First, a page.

Commission and Commands


I never cease to be amazed by the fact that even after years and years of studying the Bible that I can come back to a very familiar passage and find something that is blindingly obvious, yet I have missed it for years... Perhaps its just that I am stupid, but if I am I believe that I'm not alone...

I had one of those moments earlier in the week looking at Matthew 25, but I have had another this morning with the latter part of Matthew 28... the so-called "Great Commission", beloved of any minister wanting to stir up his congregation to evangelism... It's not something brand new, as I've been turning these ideas around and round for years, but the pieces of the jigsaw just seemed to fit together this morning in an "Aha!" moment... It may be obvious to to you, but pity one of our heavenly Father's slower children...

I was looking at it, partly as a more in depth look at Matthew in the light of my reflection earlier in the week, partly in preparation for an event at church tonight looking at the future direction of the local congregation, and partly in the light of current reading of books by Brian McClaren and Steve Chalke.
In discussions of the "Great Commission" in the context of the (false) dichotomy between evangelism and social engagement, I have often heard others say, or indeed I myself have said, "Don't forget the great commands..." referring to the commandments to love God and love our neighbour, which was central to Jesus' understanding of the Old Testament, according to all 3 synoptic evangelists (see also Luke and Mark). This emphasis was not completely unique to Jesus, indeed was in tune with other contemporary Rabbis. In the Talmud it says:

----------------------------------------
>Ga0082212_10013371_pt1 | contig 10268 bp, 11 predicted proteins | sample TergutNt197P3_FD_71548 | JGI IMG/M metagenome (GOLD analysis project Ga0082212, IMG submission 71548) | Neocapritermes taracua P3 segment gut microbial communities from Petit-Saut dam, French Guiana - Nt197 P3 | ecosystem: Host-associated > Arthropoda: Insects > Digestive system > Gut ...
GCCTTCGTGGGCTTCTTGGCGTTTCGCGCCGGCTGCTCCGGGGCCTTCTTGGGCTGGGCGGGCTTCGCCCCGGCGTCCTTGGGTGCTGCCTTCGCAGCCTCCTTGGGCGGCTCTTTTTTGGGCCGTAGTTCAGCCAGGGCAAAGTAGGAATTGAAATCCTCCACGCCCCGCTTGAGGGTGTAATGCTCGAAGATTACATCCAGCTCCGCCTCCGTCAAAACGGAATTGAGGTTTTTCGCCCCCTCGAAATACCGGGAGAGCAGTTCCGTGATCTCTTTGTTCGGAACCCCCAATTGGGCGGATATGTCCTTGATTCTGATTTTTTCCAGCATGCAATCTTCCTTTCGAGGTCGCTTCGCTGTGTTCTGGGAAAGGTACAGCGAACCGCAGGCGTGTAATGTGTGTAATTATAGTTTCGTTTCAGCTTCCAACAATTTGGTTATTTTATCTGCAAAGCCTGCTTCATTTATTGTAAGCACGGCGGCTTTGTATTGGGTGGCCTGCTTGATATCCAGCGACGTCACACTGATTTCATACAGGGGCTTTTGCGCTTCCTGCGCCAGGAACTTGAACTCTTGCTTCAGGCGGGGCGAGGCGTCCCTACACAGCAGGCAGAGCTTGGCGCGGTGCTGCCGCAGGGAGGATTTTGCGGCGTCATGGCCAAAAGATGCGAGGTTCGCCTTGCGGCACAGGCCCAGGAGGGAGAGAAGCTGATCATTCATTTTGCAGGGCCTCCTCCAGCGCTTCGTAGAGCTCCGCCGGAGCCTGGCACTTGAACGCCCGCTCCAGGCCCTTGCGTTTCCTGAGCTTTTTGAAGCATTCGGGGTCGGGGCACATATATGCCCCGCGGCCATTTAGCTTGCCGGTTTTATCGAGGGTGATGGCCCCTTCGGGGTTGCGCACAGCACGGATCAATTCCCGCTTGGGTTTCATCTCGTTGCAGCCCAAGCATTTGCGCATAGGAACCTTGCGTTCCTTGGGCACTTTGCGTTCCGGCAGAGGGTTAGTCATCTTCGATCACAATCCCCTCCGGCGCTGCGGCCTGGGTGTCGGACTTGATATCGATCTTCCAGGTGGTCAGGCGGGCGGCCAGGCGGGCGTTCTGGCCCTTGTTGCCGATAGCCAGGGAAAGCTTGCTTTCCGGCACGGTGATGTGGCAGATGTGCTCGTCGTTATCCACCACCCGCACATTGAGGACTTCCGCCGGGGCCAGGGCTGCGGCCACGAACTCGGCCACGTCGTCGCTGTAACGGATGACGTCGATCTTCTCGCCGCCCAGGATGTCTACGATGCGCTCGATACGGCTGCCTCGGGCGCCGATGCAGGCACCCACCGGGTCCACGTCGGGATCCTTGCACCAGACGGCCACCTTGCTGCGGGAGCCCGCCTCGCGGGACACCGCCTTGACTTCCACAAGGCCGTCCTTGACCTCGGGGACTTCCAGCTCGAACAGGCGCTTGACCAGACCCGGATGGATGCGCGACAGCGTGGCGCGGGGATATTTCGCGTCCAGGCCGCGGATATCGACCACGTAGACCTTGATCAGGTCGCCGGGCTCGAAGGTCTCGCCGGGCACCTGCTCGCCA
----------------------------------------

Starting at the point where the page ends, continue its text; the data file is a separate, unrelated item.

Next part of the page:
Once there was a gentile who came before (Rabbi) Shammai, and said to him: “Convert me on the condition that you teach me the whole Torah while I stand on one foot. Shammai pushed him aside with the measuring stick he was holding. The same fellow came before (Rabbi) Hillel, and Hillel converted him, saying: That which is despicable to you, do not do to your fellow, this is the whole Torah, and the rest is commentary, go and learn it.” (Shabbat 31a)

In discussions of the Great Commission and Great Commands, however, I have previously missed the fact that whilst Jesus commissions his followers to make disciples of all nations (disciples, mind you, not converts), he goes on to explain how you go about making disciples... ie. "teaching them to obey everything I have commanded you." (Matthew 28:20 ANIV)

"Everything I have commanded you..." Not only is there no real dichotomy between evangelism and social engagement, there is no tension between Great Commission and Great Commands, because the latter is implicit in the former... We can't obey the Great Commission without teaching, by word and deed, the commands to love God and love our neighbour...

Everything else, in the words of Hillel, is commentary... so go, and not only learn it, but live it...



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